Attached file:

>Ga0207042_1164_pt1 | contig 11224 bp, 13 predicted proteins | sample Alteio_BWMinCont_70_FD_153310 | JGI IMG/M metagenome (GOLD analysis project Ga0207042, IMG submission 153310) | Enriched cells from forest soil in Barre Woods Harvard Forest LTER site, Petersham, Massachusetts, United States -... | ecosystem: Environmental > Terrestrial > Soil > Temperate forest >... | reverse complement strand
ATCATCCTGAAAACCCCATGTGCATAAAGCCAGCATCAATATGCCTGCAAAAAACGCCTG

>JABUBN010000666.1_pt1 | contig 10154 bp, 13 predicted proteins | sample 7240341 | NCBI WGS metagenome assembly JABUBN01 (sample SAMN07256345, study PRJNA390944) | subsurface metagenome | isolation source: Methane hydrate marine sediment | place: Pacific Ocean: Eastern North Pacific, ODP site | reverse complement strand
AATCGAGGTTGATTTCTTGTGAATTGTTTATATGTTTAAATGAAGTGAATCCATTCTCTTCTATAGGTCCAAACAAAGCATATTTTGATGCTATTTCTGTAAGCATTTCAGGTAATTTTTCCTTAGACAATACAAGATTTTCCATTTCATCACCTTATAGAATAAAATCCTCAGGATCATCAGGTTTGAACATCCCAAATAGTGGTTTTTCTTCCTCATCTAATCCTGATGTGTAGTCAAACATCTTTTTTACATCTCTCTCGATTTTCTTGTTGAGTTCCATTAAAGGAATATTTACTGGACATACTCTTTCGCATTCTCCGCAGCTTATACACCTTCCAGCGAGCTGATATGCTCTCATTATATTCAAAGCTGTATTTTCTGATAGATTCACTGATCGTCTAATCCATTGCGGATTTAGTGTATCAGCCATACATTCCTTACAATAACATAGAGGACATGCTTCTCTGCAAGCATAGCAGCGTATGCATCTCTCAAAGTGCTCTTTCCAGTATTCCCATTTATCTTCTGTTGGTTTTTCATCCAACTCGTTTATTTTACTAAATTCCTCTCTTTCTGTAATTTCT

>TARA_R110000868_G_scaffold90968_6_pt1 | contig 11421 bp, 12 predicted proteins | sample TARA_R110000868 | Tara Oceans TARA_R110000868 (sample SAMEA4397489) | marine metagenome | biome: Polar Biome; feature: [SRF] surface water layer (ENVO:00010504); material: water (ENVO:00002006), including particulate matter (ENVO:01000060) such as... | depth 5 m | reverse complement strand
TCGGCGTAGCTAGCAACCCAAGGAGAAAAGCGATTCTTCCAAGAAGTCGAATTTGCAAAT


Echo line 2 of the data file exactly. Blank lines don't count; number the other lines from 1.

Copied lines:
ATCATCCTGAAAACCCCATGTGCATAAAGCCAGCATCAATATGCCTGCAAAAAACGCCTG